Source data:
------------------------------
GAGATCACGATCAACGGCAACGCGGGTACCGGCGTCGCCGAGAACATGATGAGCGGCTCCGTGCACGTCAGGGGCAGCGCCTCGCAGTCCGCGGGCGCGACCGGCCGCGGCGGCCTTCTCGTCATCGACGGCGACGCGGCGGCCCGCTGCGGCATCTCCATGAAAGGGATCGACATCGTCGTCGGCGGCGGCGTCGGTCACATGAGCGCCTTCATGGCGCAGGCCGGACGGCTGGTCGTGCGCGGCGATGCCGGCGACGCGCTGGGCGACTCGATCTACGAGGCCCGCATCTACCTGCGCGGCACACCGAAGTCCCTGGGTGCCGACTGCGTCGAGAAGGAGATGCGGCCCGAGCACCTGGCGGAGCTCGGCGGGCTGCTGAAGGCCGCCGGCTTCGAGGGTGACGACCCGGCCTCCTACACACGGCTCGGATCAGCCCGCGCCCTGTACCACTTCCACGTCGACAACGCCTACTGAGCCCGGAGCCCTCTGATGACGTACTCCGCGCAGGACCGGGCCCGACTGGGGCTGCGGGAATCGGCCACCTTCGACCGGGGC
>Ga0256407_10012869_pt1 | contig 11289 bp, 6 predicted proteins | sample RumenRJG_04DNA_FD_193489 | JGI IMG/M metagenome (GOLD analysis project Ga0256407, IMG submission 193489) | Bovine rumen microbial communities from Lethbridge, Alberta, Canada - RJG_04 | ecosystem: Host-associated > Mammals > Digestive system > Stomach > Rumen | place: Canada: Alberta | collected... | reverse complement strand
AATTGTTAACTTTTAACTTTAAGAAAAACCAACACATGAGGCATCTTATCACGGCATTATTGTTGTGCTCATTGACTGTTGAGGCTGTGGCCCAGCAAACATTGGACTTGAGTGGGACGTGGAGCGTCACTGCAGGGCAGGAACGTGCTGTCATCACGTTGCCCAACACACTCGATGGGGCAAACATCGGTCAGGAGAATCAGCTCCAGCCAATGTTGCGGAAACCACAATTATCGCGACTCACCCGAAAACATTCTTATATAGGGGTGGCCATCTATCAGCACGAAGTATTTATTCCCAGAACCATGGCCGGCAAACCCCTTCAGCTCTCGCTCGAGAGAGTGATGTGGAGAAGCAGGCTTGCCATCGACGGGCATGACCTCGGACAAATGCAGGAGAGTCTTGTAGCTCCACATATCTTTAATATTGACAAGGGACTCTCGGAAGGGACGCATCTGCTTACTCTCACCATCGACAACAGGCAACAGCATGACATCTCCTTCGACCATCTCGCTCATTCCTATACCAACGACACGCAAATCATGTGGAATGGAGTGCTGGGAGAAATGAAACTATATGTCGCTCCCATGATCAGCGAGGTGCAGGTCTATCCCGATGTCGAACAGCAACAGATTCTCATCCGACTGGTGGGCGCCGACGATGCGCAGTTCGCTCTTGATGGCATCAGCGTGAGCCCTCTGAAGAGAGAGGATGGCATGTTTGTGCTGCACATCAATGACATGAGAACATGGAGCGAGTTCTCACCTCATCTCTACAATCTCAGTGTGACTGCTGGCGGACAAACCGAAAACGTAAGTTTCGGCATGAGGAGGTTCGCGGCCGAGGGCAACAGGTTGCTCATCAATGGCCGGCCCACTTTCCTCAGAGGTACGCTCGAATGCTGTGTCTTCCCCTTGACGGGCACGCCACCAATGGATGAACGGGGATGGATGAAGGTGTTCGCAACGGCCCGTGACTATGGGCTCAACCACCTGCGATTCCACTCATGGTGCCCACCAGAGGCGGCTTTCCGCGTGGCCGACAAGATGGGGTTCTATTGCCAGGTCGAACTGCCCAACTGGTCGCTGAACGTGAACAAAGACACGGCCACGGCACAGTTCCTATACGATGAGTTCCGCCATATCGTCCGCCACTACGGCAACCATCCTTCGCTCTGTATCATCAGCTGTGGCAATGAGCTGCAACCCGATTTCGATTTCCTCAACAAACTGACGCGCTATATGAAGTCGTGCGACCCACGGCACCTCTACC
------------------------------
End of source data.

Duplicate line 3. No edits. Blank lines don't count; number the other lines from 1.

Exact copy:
AATTGTTAACTTTTAACTTTAAGAAAAACCAACACATGAGGCATCTTATCACGGCATTATTGTTGTGCTCATTGACTGTTGAGGCTGTGGCCCAGCAAACATTGGACTTGAGTGGGACGTGGAGCGTCACTGCAGGGCAGGAACGTGCTGTCATCACGTTGCCCAACACACTCGATGGGGCAAACATCGGTCAGGAGAATCAGCTCCAGCCAATGTTGCGGAAACCACAATTATCGCGACTCACCCGAAAACATTCTTATATAGGGGTGGCCATCTATCAGCACGAAGTATTTATTCCCAGAACCATGGCCGGCAAACCCCTTCAGCTCTCGCTCGAGAGAGTGATGTGGAGAAGCAGGCTTGCCATCGACGGGCATGACCTCGGACAAATGCAGGAGAGTCTTGTAGCTCCACATATCTTTAATATTGACAAGGGACTCTCGGAAGGGACGCATCTGCTTACTCTCACCATCGACAACAGGCAACAGCATGACATCTCCTTCGACCATCTCGCTCATTCCTATACCAACGACACGCAAATCATGTGGAATGGAGTGCTGGGAGAAATGAAACTATATGTCGCTCCCATGATCAGCGAGGTGCAGGTCTATCCCGATGTCGAACAGCAACAGATTCTCATCCGACTGGTGGGCGCCGACGATGCGCAGTTCGCTCTTGATGGCATCAGCGTGAGCCCTCTGAAGAGAGAGGATGGCATGTTTGTGCTGCACATCAATGACATGAGAACATGGAGCGAGTTCTCACCTCATCTCTACAATCTCAGTGTGACTGCTGGCGGACAAACCGAAAACGTAAGTTTCGGCATGAGGAGGTTCGCGGCCGAGGGCAACAGGTTGCTCATCAATGGCCGGCCCACTTTCCTCAGAGGTACGCTCGAATGCTGTGTCTTCCCCTTGACGGGCACGCCACCAATGGATGAACGGGGATGGATGAAGGTGTTCGCAACGGCCCGTGACTATGGGCTCAACCACCTGCGATTCCACTCATGGTGCCCACCAGAGGCGGCTTTCCGCGTGGCCGACAAGATGGGGTTCTATTGCCAGGTCGAACTGCCCAACTGGTCGCTGAACGTGAACAAAGACACGGCCACGGCACAGTTCCTATACGATGAGTTCCGCCATATCGTCCGCCACTACGGCAACCATCCTTCGCTCTGTATCATCAGCTGTGGCAATGAGCTGCAACCCGATTTCGATTTCCTCAACAAACTGACGCGCTATATGAAGTCGTGCGACCCACGGCACCTCTACC